It’s fascinating to see how the show rates Jamie’s value in the absence of Claire, and vice versa. Claire without Jamie is a wraith. At the same time, Jamie’s narrative currency is so high right now that both his employer and his employer’s wife pull him aside separately to forgive him his Jacobite past and offer help. Jamie’s narrative currency is so high that coercing him into bed means bearing him a beloved child. Jamie’s narrative currency is so high that his sexual offer to John Grey is a meta-offering that leaps off the screen: He knows he’s the most valuable thing this show has to offer.
Part of the problem here is that, once Frank is gone, there’s nobody interesting left in Claire’s sphere. So far, Brianna is lifted from an L.L. Bean ad, and Roger exists for exposition and moral support. This means Claire won’t be leaving much behind, but it also means her story line has no real stakes left. Another journey through the stones is inevitable. Until then, we’re marking time.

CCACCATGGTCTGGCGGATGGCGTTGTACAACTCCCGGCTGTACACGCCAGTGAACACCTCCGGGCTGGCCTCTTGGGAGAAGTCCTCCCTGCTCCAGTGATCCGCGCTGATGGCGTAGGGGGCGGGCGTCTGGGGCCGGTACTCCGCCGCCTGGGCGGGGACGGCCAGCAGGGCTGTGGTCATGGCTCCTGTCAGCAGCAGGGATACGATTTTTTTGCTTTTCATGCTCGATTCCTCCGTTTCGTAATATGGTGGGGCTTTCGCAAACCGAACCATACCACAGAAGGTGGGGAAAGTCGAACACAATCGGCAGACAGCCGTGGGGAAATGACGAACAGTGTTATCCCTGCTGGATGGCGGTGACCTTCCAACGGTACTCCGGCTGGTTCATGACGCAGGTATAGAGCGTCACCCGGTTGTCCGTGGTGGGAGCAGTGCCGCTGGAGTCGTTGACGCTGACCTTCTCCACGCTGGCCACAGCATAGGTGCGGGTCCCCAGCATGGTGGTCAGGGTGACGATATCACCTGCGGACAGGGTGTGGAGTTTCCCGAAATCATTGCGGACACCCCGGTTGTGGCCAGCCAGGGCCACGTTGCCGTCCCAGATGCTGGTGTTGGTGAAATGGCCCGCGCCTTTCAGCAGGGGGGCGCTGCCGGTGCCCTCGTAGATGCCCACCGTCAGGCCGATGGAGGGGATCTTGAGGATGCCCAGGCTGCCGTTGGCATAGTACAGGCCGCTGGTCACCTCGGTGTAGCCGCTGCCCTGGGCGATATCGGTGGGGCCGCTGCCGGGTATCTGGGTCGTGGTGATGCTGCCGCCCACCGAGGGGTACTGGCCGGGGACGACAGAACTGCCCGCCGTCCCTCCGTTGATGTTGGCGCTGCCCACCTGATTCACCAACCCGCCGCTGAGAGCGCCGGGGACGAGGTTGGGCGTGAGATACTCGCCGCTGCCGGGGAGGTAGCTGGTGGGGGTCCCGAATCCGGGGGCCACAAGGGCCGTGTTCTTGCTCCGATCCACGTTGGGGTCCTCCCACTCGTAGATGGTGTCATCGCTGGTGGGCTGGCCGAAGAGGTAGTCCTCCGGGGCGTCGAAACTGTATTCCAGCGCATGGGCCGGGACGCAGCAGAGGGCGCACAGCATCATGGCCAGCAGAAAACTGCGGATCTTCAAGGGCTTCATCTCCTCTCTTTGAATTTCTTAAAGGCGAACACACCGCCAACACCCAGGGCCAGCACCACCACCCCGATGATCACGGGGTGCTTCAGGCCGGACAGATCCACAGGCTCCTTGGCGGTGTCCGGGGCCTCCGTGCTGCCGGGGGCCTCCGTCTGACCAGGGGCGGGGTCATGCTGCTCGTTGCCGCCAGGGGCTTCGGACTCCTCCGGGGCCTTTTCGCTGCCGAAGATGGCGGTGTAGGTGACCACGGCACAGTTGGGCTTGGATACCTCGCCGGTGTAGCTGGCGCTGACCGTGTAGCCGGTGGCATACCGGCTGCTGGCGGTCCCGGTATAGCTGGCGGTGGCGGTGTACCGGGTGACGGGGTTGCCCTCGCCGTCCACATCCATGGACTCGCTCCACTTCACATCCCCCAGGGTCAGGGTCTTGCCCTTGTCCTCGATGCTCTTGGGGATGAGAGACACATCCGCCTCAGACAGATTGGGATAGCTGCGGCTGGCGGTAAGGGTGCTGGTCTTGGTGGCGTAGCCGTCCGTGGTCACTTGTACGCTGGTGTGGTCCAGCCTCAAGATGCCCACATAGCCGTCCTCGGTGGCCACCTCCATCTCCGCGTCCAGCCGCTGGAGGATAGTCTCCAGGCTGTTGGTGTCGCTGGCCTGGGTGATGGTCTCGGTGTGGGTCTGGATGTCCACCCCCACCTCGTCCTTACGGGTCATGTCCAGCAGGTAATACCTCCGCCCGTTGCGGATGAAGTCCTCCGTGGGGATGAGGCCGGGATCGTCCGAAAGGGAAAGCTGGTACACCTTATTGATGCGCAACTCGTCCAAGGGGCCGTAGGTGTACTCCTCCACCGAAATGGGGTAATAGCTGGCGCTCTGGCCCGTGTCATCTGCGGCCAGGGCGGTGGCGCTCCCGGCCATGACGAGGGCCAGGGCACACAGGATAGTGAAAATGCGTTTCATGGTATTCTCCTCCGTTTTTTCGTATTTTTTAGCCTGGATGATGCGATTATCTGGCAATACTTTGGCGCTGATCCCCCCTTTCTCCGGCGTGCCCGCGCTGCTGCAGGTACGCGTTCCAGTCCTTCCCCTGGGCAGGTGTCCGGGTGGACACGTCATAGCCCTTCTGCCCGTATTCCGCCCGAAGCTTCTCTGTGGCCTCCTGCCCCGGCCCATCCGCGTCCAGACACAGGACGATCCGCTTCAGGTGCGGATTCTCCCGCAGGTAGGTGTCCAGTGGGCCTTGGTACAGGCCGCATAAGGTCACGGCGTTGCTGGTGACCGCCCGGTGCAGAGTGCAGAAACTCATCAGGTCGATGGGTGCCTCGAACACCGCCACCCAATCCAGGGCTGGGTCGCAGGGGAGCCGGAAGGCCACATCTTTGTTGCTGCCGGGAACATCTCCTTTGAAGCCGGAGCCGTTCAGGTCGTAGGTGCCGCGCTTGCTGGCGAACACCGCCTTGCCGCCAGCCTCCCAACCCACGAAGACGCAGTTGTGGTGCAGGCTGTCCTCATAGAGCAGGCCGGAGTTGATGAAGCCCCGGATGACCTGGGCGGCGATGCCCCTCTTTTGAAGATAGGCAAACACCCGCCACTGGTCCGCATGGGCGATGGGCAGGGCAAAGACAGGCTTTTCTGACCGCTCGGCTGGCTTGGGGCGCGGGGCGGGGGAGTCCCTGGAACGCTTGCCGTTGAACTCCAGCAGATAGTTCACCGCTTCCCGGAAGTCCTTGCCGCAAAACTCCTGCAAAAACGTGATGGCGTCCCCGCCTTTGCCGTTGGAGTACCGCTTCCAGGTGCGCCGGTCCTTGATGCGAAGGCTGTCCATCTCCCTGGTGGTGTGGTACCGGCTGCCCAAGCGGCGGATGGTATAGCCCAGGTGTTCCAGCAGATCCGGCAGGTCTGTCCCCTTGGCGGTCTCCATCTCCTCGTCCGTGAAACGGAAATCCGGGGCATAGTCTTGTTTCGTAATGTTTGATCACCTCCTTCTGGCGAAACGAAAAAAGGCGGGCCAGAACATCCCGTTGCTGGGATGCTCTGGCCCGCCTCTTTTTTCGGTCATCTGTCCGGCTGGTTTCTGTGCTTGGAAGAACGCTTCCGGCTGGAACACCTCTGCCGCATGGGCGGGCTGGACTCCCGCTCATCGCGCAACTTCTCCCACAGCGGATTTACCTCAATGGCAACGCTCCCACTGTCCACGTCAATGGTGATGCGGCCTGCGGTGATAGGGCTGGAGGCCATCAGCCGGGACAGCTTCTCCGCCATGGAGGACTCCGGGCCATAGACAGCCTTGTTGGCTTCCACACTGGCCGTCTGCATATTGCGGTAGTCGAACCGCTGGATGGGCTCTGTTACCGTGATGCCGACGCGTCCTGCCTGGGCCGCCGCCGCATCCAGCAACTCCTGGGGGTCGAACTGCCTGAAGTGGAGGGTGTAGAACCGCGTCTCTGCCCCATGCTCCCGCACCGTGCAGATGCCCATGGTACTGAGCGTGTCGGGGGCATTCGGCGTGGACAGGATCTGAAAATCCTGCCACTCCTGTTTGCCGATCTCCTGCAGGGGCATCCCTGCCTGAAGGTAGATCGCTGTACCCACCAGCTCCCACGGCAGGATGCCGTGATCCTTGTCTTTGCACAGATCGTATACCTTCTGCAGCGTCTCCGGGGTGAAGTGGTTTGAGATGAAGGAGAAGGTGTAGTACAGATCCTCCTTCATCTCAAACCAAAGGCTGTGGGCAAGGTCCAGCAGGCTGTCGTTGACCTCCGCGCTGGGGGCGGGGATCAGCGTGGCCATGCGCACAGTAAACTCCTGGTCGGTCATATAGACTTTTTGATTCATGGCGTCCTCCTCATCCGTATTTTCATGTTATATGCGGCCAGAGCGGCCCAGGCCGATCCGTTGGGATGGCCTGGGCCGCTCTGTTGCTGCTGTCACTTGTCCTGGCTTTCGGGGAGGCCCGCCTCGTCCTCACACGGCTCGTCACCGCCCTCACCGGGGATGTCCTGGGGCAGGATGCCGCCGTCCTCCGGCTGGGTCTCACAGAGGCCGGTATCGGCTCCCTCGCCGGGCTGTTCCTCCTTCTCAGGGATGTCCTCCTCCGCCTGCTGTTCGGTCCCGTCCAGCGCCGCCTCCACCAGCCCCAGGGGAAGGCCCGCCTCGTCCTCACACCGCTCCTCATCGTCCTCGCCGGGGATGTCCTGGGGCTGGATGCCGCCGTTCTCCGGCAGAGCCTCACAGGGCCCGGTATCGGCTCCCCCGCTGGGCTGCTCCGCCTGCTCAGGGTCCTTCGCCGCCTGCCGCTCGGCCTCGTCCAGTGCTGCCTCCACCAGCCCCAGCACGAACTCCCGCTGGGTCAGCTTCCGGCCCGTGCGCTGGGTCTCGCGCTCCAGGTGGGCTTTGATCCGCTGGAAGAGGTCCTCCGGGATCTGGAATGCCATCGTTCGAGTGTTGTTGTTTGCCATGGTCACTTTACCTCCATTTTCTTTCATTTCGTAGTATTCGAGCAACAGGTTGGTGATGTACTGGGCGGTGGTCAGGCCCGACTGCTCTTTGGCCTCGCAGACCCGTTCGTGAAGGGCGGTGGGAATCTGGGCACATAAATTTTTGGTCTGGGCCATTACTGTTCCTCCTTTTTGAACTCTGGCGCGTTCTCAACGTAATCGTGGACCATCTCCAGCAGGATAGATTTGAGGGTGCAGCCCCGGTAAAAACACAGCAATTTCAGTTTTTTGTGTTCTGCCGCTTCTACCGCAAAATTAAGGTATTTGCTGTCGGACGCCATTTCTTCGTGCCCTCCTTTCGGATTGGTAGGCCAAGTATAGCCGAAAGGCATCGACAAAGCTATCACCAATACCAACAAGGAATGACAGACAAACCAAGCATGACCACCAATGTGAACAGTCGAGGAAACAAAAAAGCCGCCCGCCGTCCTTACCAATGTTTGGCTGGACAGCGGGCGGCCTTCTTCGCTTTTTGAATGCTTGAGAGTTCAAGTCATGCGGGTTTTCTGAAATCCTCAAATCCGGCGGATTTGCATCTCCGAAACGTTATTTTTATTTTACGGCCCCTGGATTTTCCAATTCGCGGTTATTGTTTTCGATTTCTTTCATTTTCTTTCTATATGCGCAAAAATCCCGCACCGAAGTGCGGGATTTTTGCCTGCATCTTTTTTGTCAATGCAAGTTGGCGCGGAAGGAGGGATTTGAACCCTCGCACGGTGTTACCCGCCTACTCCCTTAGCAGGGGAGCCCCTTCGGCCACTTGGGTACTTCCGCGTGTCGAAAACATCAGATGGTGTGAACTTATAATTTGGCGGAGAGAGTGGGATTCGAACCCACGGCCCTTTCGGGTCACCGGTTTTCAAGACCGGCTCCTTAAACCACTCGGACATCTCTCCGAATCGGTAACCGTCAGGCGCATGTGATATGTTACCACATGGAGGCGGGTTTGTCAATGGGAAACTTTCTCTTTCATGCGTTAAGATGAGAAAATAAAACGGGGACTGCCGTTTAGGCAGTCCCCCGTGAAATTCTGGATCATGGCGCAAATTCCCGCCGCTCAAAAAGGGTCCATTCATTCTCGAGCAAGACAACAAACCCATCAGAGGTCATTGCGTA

Thinking about this, the idea that Claire is the villain of the first act of this season gains traction. She has fought Frank and herself. With Brianna already resigning herself to the worst (“I’m afraid of losing her”), it’s fascinating to wonder what will happen when Jamie and Claire find each other. We’ve seen how he’s lived — he’s begun to heal and make new connections. Claire has a sham marriage and a distant daughter. What does love look like, after this? Jamie thinks he knows. We’ll see.
• A priceless line after Jamie suggests that perhaps Geneva needn’t coerce him into having sex with her: “No. I’m doing this for myself.” (Feminism!)
• Geneva’s and Isobel’s costumes are great. Isobel’s dresses are muted but a little fussy — embroidered mitts, elaborate floral stomachers, and other marks of a lady’s trying to atone for being “plain.” Geneva’s dresses are…